Guacamaya has just acquired a hot & cold water dispenses with unlimited instant coffee, creamer and tea. At break we get cookies. You have no idea how nice it is to jolt one’s brain with caffeine when it is weighed down with the subtleties of Spanish.
I have enjoyed the various communal activities at the school. Some have been during school time in the mornings, such as scrabble. What a gas trying to figure out words in Spanish with the letters which one has (7 at a time). Another time a group of three students and three teachers sat together and each wrote down a letter. Each of us had then to think of a verb, a noun, an adjective, a body part, and a food beginning with each letter chosen by the group. Another time we each had to think of two priorities for Barack Obama. Then we had to describe these and why we felt that way. All of this is Spanish of course (with the teachers coaxing us as we went along).
Another morning activity was to prepare a traditional Honduran lunch. We all had to buy one ingredient – mine was a can of coconut milk. Then we helped prepare and cook everything in the upstairs kitchen (where Enrique lives with his family and Mother).
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Dunia supervising the cooking.
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Several teachers invited their family members to the feast. They cooked special vegetables for me, a vegetarian. My teacher says that I am the only vegetarian she knows. They all seem rather impressed that I have enough energy to go on an hour long walk every morning before breakfast. Who knows, maybe my example will spawn a whole new vegetarian craze in Copan. (I am not holding my breath).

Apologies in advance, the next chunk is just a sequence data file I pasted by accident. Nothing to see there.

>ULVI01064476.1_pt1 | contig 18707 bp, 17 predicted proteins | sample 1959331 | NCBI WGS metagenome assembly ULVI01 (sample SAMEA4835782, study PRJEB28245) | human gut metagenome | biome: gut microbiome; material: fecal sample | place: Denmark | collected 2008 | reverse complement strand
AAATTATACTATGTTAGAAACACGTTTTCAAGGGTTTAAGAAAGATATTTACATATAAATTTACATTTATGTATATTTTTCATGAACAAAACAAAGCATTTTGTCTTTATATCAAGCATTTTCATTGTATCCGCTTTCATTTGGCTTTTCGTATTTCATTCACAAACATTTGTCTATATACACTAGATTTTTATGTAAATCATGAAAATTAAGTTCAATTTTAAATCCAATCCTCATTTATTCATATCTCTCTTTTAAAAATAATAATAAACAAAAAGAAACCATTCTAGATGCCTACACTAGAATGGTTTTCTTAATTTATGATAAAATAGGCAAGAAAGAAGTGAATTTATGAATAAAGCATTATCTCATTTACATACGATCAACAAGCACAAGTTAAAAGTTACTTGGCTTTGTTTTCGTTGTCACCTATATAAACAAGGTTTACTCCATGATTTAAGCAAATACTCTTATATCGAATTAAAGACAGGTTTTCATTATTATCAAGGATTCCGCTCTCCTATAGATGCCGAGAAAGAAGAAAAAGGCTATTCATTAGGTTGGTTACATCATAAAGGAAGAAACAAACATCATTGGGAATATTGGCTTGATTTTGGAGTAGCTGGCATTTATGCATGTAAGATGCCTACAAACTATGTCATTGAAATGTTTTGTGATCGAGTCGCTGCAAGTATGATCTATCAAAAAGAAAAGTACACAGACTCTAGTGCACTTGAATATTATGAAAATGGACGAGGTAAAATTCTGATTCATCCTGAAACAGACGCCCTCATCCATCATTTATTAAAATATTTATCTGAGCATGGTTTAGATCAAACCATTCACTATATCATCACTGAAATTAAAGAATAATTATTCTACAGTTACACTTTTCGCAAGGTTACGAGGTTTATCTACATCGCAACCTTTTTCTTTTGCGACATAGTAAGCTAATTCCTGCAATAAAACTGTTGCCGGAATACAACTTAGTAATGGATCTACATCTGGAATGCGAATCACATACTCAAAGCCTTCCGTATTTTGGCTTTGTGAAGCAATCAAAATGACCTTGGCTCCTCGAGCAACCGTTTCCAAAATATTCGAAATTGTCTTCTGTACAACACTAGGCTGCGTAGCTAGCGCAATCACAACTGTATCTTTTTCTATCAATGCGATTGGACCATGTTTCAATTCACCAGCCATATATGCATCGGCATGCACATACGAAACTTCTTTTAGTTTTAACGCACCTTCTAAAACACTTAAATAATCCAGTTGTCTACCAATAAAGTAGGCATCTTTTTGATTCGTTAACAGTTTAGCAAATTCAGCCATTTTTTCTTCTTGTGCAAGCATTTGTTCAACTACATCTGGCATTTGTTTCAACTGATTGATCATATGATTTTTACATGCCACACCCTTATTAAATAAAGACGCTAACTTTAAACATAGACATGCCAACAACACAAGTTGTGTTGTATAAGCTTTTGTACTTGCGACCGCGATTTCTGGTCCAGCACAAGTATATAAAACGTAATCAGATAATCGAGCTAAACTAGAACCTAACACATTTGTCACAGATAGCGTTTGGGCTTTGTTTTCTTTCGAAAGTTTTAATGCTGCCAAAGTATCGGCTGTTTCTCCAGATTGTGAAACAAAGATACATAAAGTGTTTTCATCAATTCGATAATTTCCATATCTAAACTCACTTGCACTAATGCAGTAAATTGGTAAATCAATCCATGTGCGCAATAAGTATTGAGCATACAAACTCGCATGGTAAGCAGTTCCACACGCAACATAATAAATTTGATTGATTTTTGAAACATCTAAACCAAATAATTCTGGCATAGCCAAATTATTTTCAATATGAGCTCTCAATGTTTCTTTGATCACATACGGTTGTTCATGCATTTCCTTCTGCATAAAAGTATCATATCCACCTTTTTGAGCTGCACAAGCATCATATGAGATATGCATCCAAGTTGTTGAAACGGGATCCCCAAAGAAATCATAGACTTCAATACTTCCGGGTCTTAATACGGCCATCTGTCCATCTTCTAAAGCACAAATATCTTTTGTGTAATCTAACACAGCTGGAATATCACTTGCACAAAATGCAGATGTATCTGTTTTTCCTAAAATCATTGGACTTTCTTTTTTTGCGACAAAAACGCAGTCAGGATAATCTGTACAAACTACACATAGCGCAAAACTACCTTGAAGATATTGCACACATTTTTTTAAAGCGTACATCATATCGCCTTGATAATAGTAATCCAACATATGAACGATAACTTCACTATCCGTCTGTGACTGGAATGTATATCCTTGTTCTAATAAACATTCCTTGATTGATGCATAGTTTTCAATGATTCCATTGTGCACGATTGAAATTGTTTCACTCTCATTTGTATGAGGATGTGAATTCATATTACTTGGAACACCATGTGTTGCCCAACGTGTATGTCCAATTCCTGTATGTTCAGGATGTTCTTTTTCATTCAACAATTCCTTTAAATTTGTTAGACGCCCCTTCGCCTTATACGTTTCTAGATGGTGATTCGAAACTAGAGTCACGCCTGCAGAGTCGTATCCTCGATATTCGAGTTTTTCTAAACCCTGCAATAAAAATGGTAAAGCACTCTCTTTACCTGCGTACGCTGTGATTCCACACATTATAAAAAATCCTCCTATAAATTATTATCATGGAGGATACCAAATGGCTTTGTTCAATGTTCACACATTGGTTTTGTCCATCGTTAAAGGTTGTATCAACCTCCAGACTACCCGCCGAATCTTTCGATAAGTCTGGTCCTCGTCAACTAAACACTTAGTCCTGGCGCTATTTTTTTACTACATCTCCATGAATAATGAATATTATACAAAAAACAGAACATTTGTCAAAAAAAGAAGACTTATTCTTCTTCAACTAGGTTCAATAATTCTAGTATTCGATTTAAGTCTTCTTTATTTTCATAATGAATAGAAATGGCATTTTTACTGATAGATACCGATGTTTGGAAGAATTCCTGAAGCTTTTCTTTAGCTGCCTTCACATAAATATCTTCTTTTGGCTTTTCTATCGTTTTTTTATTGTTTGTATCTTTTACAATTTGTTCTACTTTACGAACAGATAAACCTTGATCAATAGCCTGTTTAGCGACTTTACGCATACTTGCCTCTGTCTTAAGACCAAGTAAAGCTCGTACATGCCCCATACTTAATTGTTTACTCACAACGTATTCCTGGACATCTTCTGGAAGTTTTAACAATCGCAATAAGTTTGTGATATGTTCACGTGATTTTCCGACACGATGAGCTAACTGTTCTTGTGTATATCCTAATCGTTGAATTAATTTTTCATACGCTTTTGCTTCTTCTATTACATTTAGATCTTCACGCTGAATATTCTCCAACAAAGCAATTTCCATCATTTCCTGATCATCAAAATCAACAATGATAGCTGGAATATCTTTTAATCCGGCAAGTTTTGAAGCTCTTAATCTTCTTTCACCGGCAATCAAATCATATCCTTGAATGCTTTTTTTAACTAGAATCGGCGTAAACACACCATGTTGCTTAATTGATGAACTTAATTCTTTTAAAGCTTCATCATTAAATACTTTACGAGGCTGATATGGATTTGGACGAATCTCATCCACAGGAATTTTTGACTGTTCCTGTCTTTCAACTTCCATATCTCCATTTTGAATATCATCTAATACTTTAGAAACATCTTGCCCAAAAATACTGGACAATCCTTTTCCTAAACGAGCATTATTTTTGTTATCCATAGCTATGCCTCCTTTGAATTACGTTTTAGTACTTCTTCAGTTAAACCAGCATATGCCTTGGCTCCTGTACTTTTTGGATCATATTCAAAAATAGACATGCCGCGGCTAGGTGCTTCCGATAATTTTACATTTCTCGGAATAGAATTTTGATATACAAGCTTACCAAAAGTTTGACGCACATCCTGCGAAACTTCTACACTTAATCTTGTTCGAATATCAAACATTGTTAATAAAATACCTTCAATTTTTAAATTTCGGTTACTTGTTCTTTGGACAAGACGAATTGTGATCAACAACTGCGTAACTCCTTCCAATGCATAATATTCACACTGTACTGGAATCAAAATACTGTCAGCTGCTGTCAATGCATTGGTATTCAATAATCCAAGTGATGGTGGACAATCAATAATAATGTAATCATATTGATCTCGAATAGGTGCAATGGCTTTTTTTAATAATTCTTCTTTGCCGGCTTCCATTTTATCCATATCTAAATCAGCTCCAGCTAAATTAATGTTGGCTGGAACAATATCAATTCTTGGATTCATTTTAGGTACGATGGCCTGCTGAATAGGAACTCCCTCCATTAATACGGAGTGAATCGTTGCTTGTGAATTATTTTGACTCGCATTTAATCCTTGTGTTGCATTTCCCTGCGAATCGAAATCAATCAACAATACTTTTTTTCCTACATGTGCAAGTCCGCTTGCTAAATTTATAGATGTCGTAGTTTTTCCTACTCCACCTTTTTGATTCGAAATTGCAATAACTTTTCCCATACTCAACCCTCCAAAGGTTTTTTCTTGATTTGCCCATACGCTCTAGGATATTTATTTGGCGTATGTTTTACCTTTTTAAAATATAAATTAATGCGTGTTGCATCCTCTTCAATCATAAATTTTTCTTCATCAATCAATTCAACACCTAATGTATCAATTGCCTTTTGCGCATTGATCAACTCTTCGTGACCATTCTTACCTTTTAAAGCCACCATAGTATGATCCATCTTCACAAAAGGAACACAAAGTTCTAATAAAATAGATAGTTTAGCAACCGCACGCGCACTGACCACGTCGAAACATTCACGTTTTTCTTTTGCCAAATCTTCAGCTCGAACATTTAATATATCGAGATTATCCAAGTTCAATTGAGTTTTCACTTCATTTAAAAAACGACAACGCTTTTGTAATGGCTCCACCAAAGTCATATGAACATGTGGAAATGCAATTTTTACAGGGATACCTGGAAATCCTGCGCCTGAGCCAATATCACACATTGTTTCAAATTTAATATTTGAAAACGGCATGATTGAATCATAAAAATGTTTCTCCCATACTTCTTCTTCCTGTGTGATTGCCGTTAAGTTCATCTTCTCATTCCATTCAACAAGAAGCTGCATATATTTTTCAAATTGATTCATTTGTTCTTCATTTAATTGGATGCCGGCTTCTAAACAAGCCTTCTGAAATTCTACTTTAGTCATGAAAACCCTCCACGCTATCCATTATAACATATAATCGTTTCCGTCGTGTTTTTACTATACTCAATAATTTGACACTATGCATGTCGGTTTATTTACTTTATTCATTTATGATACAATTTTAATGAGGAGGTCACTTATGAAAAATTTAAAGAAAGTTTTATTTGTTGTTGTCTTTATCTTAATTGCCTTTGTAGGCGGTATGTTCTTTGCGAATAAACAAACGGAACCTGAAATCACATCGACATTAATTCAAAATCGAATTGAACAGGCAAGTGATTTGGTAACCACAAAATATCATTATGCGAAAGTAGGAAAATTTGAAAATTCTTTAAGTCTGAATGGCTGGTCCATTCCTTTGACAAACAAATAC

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Enjoying the lunch which we prepared.
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One afternoon activity was a 4 hour outing to the hot springs. These are in the mountains, about an hour’s drive away, along an awful road. I am sure this is impassable in the rainy season. There are two warm swimming pools, Jacuzzis (for an extra $10, which I declined), and an interesting hot and cold river. This is a challenge. The scalding water pours into the river upstream. The photo shows the gang of locals gathered around a warm spot, with steam rising on the right from the incoming hot spring. Every 5 minutes one of the older boys would boss a younger one into re-arranging the rocks to allow more or less cold water to enter upstream, thereby controlling the temperature... well, sort of. I found that a gush of hot water would come and one would have to beat a hasty retreat. I was the only gringo who joined the locals in the river. They thought I was a little strange. It was a relaxing evening, with beer and sodas available, albeit at a large markup.